While there are drug and alcohol programmes, education programmes and a number of behavioural programmes inside prison, offenders need some basic things in place to minimise their risk of reoffending. Otherwise, they go back to what they know.
Many offenders are given a cheque when they are released by Corrections for the paid work they have done while serving their sentences. But it’s fairly uncommon for most to have a bank account.
“They’ve got nowhere to put it, so they’re jumping through your window or my window until that clears. That’s high-risk. We get guys to get bank accounts open – that’s one of the first things we try and do when they get over here,” Christie says.
Probably the most important thing for them to put in place is employment, and Te Whare Oranga Ake has had a good strike rate in getting those in the programme into jobs. Many of the employers find them reliable as they are being supported by the programme and living in a structured environment.
It seems so basic that it begs the question of why only 16 offenders at Hawke’s Bay prison, which has more than 670 inmates, are being offered this sort of help.
Christie shrugs and smiles.
“We can’t be everything to everyone. We’ve just got to be smarter about who we do pick and do a really, really good job. We know we’ve done a good job if they’re not back in prison within the next 12 to 16 months. That’s usually when they fall over.”
He adds that they’re getting another four beds in the unit soon, and that number will increase further in time. Part of the problem is that prison managers are nervous because if anything goes wrong, they wear it. Like the recent incident in which the paedophile and murderer Phillip John Smith bolted from a temporary release programme and managed to get to Brazil before being caught. Cases like these increase that fear. This incident had an effect on inmates who were making good progress but were suddenly kicked back to square one in a bureaucratic backlash.
A big part of the programme is to make sure they have good support structures in place when they leave by having good accommodation and whanau [family] support around them when they move into the community.
Makere Riwaka-Love of the Te Ati Awa and Tuwharetoa tribes works in the Maori Focus Unit at Rimutaka Prison to help inmates connect with whanau so they have solid support networks when they leave.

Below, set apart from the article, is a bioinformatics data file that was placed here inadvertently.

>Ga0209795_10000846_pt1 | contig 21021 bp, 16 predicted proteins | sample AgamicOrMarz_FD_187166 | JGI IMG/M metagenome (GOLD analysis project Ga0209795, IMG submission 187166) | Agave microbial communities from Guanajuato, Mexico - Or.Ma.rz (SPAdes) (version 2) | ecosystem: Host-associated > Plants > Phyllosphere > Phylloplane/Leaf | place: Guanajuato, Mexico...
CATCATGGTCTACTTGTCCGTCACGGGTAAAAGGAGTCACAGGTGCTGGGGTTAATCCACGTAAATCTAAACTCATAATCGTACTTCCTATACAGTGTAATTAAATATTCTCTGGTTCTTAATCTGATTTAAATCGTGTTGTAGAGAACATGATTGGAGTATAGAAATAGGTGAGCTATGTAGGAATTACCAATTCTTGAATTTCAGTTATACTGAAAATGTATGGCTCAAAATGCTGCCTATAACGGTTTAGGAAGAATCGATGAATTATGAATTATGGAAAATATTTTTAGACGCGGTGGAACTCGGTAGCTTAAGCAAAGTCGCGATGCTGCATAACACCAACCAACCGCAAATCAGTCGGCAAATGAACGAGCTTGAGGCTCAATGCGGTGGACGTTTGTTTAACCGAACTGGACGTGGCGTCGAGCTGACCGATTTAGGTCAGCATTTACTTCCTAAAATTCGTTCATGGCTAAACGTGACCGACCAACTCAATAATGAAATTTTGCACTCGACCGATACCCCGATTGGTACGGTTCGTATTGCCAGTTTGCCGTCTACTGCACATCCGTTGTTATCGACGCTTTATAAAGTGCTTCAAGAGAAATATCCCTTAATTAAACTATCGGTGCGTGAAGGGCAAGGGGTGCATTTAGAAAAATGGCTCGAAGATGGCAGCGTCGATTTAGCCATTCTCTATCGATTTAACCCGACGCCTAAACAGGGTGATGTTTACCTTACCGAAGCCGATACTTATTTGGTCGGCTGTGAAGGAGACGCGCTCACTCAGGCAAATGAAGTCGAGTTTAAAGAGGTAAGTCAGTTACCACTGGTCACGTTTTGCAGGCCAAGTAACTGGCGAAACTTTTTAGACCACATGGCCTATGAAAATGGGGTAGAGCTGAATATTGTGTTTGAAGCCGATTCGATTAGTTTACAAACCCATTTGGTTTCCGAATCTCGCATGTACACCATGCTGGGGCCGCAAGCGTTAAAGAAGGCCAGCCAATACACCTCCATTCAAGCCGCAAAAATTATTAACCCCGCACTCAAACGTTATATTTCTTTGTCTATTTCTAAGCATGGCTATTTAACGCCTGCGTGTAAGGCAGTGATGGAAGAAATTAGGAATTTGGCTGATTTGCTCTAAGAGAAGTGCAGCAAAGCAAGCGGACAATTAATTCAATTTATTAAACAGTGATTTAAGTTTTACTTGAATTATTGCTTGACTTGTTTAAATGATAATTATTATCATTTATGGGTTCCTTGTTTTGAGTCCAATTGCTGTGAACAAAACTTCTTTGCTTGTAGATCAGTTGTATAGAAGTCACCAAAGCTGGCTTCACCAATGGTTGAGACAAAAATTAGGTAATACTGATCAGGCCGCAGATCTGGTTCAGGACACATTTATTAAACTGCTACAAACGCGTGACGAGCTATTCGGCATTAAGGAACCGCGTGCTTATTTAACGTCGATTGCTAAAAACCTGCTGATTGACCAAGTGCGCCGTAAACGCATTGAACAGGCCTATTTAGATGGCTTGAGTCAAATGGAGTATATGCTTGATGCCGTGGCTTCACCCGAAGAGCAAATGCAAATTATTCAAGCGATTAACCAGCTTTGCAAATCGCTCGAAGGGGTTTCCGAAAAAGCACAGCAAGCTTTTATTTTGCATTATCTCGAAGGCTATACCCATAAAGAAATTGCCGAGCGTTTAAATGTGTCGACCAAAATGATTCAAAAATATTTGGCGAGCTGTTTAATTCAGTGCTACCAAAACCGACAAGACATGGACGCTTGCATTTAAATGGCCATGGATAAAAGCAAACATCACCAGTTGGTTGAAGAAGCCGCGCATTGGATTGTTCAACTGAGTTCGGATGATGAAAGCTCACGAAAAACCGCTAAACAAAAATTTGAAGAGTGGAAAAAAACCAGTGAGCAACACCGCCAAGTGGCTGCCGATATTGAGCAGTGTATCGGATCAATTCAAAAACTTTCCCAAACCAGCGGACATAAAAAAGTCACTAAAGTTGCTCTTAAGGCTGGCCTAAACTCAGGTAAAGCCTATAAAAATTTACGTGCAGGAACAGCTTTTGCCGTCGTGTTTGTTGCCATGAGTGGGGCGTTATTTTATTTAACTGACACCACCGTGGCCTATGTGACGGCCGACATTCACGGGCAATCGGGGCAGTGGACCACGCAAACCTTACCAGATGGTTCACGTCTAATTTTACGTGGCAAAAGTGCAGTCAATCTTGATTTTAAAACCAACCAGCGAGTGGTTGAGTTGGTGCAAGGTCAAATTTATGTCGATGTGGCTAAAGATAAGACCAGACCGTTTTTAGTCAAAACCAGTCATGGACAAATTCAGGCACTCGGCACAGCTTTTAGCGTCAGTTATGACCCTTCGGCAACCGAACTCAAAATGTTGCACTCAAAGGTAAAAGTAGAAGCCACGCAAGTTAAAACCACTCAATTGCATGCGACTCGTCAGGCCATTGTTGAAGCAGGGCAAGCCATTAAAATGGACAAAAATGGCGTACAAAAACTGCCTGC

Tracking down the right people can be a challenge in itself, particularly when offenders’ backgrounds are often highly dysfunctional or they have simply been cast adrift to fend for themselves.
“We find that for a number of reasons there are tane [men] that don’t have whanau. My role is to see how I can link them back to who they belong to.
“There’s always someone in the whanau; it’s a matter of doing the research to find them and reconnect them. It’s finding that person who can be a catalyst for change,” Riwaka-Love says.
After an initial assessment if there are immediate family members still involved in the prisoner’s life, she will talk to them. The families are often struggling with the same issues that led to the offender’s crime.
“What they will talk to me about is how difficult life has been for them. Many of our whanau [families] are in crisis and are struggling.”
Riwaka-Love names education, employment and secure whanau as the key factors in preventing offending and helping offenders turn their lives around.
But many programmes focus on the individual rather than trying to involve their whanau, which is often where the problems start, but may also be where the solutions lie.
“We can have a number of programmes for our tane [men] inside or coming through probation or through the police. But whanau aren’t always included well in that journey. We need to spend more time creating more resilient whanau, who are able to cope with the stresses out there so our tane don’t come inside, and our wahine [women] don’t come inside.”